The competition watchdog has contacted 2,500 building industry executives in the past few weeks, warning them of the potential consequences of engaging in price cartel behaviour.
Australian Competition and Consumer Commission chair Rod Sims revealed the move in a speech to the Competition Law Conference, saying many businesses are still unaware that price-fixing or agreeing to restrict supply constituted cartel activity.
Sims also warned the banks about price-signalling ahead of a change to the Competition and Consumer Act that outlaws such practices.
Sims was contacted by SmartCompany this morning, but was unavailable to reply prior to publication.
The announcement surprised the building industry; with representatives of industry bodies contacted by SmartCompany this morning saying they were not aware the speech had been made.
However, Brian Welch, chief executive of Master Builders’ Association Victoria, says he has no knowledge of any cartel behaviour occurring in the past 15 years.
“I think if you look at the profit margins of these larger businesses, they’re really quite low, so this doesn’t necessarily smack of higher margins where you’d imagine cartels would be successful.”
“Obviously, we would certainly oppose such behaviour and we’d do anything to stop it.”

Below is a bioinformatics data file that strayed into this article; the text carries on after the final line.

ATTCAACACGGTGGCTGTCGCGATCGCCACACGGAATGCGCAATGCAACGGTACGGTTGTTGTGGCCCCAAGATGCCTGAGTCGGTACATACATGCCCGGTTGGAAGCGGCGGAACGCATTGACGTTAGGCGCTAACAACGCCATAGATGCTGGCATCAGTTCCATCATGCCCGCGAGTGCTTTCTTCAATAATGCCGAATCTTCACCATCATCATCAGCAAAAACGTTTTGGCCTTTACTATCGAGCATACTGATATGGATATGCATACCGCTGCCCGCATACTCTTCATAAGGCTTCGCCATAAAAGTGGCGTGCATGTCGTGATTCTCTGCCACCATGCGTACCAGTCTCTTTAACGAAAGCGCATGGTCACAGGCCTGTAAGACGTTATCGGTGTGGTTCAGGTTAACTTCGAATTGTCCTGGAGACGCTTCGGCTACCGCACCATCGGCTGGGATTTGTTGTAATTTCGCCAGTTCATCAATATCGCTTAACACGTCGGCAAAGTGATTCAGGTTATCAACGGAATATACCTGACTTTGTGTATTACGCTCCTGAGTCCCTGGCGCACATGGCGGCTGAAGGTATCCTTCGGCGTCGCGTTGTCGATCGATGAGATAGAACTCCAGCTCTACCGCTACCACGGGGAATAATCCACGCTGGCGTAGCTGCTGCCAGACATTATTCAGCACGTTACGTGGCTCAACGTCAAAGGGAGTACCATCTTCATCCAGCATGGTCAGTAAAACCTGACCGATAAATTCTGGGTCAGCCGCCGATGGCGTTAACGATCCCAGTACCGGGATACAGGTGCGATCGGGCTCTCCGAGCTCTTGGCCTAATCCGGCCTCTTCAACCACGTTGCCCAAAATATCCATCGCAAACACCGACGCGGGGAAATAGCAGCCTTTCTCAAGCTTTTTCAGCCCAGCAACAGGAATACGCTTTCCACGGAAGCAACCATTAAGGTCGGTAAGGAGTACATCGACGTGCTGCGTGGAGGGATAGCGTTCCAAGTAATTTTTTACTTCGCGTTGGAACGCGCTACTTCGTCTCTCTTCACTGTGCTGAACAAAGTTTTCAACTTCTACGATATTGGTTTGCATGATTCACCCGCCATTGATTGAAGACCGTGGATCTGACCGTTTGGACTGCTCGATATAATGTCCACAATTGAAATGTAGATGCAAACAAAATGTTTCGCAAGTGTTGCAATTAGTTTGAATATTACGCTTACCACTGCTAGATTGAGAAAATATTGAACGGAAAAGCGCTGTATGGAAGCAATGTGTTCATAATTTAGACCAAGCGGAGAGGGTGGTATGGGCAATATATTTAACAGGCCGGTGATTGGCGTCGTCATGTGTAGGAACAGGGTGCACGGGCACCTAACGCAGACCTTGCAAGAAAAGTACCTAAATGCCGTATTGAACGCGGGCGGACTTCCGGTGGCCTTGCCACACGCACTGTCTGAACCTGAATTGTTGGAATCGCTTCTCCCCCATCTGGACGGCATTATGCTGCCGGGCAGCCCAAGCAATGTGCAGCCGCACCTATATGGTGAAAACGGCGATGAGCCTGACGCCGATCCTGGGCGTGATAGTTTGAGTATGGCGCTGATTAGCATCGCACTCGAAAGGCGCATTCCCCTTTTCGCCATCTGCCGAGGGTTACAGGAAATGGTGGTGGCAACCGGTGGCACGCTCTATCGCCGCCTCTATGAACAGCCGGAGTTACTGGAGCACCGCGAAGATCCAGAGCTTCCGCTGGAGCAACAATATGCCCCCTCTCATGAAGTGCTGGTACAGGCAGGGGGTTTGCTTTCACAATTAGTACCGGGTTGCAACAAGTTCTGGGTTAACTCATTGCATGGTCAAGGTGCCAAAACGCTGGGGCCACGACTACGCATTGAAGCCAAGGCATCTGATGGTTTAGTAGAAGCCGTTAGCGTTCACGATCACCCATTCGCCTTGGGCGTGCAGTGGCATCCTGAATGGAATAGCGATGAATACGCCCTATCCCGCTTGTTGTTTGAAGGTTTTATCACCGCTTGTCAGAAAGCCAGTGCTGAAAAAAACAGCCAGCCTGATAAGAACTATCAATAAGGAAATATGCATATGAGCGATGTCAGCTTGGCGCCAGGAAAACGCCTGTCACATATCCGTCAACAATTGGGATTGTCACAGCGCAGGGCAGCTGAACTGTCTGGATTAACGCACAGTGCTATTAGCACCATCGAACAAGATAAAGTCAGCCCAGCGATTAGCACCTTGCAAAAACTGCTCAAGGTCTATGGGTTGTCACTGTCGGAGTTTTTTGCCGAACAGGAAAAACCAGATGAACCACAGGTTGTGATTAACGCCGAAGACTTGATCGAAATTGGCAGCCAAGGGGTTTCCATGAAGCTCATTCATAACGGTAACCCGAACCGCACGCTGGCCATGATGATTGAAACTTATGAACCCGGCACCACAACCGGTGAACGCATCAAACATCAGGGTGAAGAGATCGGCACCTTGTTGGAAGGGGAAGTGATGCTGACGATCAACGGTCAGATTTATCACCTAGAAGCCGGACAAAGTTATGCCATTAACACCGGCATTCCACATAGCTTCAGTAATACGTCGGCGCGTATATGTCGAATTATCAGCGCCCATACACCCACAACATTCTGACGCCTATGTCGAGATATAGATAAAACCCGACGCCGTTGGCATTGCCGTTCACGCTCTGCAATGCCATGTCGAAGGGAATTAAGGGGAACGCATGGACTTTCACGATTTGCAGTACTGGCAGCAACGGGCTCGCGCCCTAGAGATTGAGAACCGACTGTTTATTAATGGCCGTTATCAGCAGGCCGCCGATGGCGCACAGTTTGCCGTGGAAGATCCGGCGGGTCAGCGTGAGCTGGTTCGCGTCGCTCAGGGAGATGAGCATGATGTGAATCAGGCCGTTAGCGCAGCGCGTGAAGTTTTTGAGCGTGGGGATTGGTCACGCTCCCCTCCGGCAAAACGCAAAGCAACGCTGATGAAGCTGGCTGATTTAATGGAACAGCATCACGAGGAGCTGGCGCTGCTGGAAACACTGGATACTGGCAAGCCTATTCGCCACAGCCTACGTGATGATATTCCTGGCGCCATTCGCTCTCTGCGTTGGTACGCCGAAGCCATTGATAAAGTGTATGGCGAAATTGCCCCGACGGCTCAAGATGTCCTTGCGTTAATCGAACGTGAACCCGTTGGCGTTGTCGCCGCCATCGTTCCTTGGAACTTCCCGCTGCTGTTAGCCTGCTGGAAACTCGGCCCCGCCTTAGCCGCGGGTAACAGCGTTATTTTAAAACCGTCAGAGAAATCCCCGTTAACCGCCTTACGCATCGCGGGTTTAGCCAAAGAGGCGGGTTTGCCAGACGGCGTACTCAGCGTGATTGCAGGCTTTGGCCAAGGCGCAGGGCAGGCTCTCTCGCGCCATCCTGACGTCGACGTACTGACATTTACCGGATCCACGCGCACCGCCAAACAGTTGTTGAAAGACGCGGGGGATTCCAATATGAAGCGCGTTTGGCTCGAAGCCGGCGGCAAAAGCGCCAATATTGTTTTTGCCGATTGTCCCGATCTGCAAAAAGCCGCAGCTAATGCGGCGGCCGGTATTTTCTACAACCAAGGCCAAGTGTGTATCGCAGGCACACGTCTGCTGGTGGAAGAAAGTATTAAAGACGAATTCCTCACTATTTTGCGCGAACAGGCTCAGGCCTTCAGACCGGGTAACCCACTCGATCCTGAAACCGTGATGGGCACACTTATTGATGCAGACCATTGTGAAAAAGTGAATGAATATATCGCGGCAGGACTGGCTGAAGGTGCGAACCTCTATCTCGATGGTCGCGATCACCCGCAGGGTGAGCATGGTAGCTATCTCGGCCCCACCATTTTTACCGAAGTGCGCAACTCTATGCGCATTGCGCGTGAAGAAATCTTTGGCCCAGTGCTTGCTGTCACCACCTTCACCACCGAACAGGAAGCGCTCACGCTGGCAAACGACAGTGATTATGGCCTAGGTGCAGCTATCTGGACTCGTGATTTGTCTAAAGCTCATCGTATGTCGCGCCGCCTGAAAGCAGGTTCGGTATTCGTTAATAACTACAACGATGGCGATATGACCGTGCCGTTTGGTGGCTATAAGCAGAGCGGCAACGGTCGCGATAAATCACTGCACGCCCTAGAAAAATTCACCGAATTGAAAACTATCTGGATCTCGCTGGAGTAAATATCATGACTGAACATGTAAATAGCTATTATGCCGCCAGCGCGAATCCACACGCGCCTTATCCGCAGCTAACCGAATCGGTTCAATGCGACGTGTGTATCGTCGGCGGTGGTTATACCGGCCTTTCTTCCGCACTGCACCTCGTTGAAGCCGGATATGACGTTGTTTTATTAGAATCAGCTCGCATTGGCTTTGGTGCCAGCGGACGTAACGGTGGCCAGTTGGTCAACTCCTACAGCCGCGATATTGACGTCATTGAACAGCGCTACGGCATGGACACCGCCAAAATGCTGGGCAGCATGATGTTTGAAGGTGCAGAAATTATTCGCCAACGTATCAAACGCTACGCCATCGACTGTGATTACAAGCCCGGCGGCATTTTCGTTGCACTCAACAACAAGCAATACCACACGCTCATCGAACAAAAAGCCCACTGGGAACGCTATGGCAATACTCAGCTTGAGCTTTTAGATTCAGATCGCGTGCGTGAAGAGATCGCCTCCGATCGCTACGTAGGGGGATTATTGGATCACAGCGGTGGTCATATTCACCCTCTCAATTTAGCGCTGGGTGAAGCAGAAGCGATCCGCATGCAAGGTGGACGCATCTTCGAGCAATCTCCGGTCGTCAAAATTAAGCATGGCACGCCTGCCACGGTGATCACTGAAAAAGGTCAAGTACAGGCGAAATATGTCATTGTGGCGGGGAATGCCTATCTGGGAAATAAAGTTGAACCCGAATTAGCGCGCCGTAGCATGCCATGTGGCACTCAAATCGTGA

Sims said in the speech the organisation is currently investigating a number of important cartel operations, including some that could contain criminal conduct. However, he said the executives who had been contacted would be given a choice.
“We’ve written to 2,500 executives in the last few weeks – in the heavy construction and construction supply industries – providing a reminder about the potential sanctions for cartel conduct, and alerting them to our dedicated web pages.”
“We also provided the name of someone they can contact if they want to report their involvement in a cartel and apply for immunity.”
Sims said the letters were part of a move by the watchdog to raise awareness of cartels. However, no actual companies were named, and industry bodies suggest the organisation is keen to hit the top end of town, rather than smaller operators.
Sims also pointed to the organisation’s own research, which showed 58% of respondents don’t know that cartel conduct is a criminal offence.
“And, amazingly, although 42% of businesses were aware that cartel conduct is now a criminal offence, almost one in 10 of the survey respondents admitted they’d still be likely to join a cartel if the opportunity arose.”
“You will see further high-profile initiatives from the ACCC in this area.”
Sims also put the major banks on notice, saying that under new regulations it will be against the law to disclose prices to competitors in private when it’s not “in the ordinary course of business”.